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5.08 Outlining Your Argument
Transcript of 5.08 Outlining Your Argument
Body Part 1
Some people believe books should be banned from society, because some books have profanity. There is vulgar language and people cursing just at the grocery store, children know this type of language and parents are the ones that are supposed to teach them what's write and wrong to say. Another reason they think books should be banned is because of suggestive content that may encourage inappropriate behavior in children. Society believes they should keep children away from "inappropriate" things to keep them "safe", but they don't realize they're just keeping them from life and it's going to be hard for them when they're on their own and facing real life.
Body Part 2
In my opinion books should not be banned because it takes away reality people can escape to. Some people, including children, may not have a good life and need to escape and get away from their life for awhile. This can apply to school even, for example, if a child doesn't have many friends they can take out a book and have time pass by feeling like they're part of something. Literature is a form of art, it's a way people can express themselves, and banning books would be taking away someone's way of expressing themselves. Taking away that way to express themselves is like taking away their ability to speak and communicate, and it'll make it hard for that person day to day because they can't express themselves. Expressing through writing is the same as expressing through paintings or singing.
"Throughout history, nations, peoples, and governments have censored writers and their works on political, religious, sexual, and social grounds. Although the literary merit of the majority of these books has been proven time and time again, censorship efforts are still in place today. From Animal Farm to The Grapes of Wrath, The Koran to The Talmud, Ulysses to the Harry Potter series, The Canterbury Tales to The Bell Jar, this revised edition examines the many struggles these books faced in order to be read" 120 Banned Books: Censorship Histories of World Literature. I think people should be allowed to rad whatever they want, as long as they know what they're reading, and are mature enough to handle it. If they are children or teenagers, if they have their parents consent, that would be perfectly fine. When you chose a book, you usually chose it because you know what it's about and what the content is, and are interested in reading that book. Banning a book would not solve the problem, as people would just fight their way into reading these books. The Harry Potter series, that was stated in the quote, is in many libraries and homes, and was even made into movies. It's impossible to keep people from reading what they want to read.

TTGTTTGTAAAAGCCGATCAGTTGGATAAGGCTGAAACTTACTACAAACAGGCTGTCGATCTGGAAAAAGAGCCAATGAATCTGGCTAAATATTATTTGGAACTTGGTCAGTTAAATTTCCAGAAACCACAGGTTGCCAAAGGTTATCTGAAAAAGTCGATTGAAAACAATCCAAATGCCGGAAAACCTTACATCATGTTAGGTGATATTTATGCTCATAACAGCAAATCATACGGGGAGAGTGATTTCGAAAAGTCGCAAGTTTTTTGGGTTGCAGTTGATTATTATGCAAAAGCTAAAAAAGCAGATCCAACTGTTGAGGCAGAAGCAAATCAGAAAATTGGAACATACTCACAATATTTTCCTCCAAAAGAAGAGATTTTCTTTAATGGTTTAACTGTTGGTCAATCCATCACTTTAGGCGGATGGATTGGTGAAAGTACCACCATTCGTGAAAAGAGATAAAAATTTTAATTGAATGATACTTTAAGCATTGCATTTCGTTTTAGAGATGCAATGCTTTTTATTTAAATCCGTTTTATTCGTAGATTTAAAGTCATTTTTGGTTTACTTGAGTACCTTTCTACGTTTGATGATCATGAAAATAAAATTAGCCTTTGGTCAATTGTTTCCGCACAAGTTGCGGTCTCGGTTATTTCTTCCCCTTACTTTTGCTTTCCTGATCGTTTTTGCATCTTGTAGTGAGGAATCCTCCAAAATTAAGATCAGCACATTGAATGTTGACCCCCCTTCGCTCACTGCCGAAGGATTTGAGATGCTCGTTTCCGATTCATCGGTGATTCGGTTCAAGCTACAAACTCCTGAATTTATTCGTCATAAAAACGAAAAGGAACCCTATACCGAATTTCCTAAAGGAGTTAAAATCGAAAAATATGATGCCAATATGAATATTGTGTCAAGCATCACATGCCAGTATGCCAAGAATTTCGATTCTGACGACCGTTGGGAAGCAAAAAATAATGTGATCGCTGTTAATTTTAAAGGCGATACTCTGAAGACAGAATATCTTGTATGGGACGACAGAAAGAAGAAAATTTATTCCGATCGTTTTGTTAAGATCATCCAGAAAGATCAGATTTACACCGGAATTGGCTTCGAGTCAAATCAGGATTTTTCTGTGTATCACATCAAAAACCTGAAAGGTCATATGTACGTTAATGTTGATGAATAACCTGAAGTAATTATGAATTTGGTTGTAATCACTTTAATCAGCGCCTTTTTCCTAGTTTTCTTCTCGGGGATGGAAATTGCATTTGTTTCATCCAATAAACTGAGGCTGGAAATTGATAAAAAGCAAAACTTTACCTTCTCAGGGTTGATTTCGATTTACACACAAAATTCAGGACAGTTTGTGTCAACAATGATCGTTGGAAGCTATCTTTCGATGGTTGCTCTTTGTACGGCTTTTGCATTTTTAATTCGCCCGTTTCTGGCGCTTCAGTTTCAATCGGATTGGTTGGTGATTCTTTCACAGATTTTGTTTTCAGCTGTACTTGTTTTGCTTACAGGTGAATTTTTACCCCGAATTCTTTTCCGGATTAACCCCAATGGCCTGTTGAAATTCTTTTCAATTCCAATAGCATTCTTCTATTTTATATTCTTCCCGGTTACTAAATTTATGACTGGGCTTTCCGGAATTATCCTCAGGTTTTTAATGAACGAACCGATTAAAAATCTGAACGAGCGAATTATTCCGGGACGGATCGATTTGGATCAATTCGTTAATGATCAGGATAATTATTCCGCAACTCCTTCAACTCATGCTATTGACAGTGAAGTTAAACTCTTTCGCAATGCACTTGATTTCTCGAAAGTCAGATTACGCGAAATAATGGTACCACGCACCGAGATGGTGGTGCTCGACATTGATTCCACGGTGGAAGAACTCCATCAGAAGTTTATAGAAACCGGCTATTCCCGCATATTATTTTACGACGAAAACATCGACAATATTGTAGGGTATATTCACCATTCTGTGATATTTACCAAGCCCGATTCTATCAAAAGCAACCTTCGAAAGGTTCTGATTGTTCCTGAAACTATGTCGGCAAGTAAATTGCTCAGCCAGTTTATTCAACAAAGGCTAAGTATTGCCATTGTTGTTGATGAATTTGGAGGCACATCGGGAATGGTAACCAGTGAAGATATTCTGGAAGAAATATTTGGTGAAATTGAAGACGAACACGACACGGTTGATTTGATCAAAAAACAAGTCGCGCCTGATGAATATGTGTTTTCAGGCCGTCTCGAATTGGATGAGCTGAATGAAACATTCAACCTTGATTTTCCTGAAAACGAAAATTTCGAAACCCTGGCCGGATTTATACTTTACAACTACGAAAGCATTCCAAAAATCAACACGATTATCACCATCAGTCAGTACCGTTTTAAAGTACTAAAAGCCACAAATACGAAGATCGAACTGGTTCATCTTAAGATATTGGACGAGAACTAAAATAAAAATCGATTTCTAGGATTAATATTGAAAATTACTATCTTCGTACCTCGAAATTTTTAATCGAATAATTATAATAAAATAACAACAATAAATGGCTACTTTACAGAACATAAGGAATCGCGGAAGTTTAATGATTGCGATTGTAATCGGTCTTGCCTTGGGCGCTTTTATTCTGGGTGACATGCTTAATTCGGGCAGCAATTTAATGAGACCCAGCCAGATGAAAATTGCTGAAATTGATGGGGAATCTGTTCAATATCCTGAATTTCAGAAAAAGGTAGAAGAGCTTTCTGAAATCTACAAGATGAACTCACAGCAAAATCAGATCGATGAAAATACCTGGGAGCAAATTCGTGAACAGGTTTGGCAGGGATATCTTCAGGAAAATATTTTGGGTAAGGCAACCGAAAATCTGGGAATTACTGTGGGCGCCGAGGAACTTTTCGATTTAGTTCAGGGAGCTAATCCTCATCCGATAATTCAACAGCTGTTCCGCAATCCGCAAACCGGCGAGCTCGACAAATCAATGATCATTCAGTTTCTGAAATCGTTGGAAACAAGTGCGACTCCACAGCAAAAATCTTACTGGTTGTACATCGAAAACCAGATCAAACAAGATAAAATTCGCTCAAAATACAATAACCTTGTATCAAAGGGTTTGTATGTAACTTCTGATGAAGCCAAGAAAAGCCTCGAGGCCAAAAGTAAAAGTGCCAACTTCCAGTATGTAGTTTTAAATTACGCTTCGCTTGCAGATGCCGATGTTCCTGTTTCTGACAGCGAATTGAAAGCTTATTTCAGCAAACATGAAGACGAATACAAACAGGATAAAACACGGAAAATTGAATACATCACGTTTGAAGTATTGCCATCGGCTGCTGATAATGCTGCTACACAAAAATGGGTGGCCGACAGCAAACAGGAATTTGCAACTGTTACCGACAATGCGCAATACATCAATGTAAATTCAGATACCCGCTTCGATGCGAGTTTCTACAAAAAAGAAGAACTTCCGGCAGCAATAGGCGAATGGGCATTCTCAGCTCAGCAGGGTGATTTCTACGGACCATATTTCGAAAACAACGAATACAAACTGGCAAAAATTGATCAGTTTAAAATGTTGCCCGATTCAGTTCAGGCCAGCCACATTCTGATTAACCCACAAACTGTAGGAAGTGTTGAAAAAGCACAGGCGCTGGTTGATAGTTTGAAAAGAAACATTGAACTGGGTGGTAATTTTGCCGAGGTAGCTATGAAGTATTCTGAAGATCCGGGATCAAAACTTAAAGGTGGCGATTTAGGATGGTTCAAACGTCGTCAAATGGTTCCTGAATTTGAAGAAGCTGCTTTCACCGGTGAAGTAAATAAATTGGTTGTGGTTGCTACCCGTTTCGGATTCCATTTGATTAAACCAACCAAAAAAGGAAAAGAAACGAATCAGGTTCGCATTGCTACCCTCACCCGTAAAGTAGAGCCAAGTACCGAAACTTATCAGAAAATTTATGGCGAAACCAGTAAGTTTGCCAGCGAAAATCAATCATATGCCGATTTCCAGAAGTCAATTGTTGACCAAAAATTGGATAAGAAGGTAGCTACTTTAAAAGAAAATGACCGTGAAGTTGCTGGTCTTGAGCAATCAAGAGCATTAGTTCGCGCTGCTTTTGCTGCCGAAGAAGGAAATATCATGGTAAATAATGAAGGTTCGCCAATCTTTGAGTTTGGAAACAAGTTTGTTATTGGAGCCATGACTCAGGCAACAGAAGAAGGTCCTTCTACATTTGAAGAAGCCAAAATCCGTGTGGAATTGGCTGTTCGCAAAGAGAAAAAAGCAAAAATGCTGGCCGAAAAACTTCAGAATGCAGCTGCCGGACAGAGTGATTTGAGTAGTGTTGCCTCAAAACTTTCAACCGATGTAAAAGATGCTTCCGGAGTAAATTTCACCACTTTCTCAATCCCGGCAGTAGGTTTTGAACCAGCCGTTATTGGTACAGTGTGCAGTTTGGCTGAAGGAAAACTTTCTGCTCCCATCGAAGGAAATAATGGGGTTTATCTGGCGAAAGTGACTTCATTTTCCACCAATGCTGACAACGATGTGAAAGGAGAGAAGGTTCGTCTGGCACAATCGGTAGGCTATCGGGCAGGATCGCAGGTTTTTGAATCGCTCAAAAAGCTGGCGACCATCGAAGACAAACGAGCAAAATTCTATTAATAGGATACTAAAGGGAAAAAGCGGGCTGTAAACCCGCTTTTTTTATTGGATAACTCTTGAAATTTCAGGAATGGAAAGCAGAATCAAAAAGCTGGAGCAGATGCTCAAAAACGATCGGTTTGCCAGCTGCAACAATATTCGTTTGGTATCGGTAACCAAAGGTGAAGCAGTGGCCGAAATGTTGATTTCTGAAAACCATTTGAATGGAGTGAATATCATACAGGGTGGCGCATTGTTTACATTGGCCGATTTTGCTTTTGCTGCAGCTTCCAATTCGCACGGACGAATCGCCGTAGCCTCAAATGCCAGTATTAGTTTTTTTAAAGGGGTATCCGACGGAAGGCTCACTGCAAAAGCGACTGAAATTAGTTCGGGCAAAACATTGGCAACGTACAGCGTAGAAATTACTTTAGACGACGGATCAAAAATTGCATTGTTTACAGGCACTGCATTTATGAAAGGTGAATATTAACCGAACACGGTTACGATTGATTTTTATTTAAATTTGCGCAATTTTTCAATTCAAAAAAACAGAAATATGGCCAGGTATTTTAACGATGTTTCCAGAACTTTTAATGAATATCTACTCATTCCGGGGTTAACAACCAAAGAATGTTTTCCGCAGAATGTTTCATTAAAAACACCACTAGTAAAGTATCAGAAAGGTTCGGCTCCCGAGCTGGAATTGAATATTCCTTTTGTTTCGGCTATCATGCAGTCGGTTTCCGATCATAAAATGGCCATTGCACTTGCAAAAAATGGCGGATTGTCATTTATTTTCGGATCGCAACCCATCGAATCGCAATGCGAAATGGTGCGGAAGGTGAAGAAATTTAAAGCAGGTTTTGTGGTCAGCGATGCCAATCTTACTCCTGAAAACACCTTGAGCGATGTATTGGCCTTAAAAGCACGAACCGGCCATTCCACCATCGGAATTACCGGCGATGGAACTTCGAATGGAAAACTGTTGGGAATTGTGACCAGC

Books are being banned throughout the world and kept from people being able to read them. I believe by banning books it creates a very negative effect on children and even eliminate some life lessons for students. Going through life without the knowledge of what's on the outside besides "rainbows and unicorns" can be detrimental, as kids won't be able to handle life too well once they're out in the real world, because they were raised and kept away from the "bad things" in life. Many people do what they think is right for children even though sometimes it's the wrong things they're "helping" them with. Society thinks that because some books have suggestive content and profanity they need to be banned. I think leaving in the negative parts can teach children what not to do or say. Books also shouldn't be banned because it is a way people can escape that moment of time into another reality and escape from their problems.
By: Jasmyne Mehrten
Body Part 1 & 2
Karolides, Nicholas J., Margaret Bald, Dawn B. Sova, and Nicholas J. Karolides. 120 Banned Books: Censorship Histories of World Literature. New York: Checkmark/Facts On File, 2005. Print.
Konrad, Kelly. "Banning Books Is Bad. And Let Me Tell You My Top 5 Reasons Why..." My Top 5 Reasons Why Banning Books Is Bad. Chicago Tribune, 16 Mar. 2013. Web. 2 Nov. 2014.
"Banned Books Week". Banned Banned Books Week: Celebrating the Freedom to Read. American Library Association, 21 Sept. 2005. Web. 2 Nov. 2014.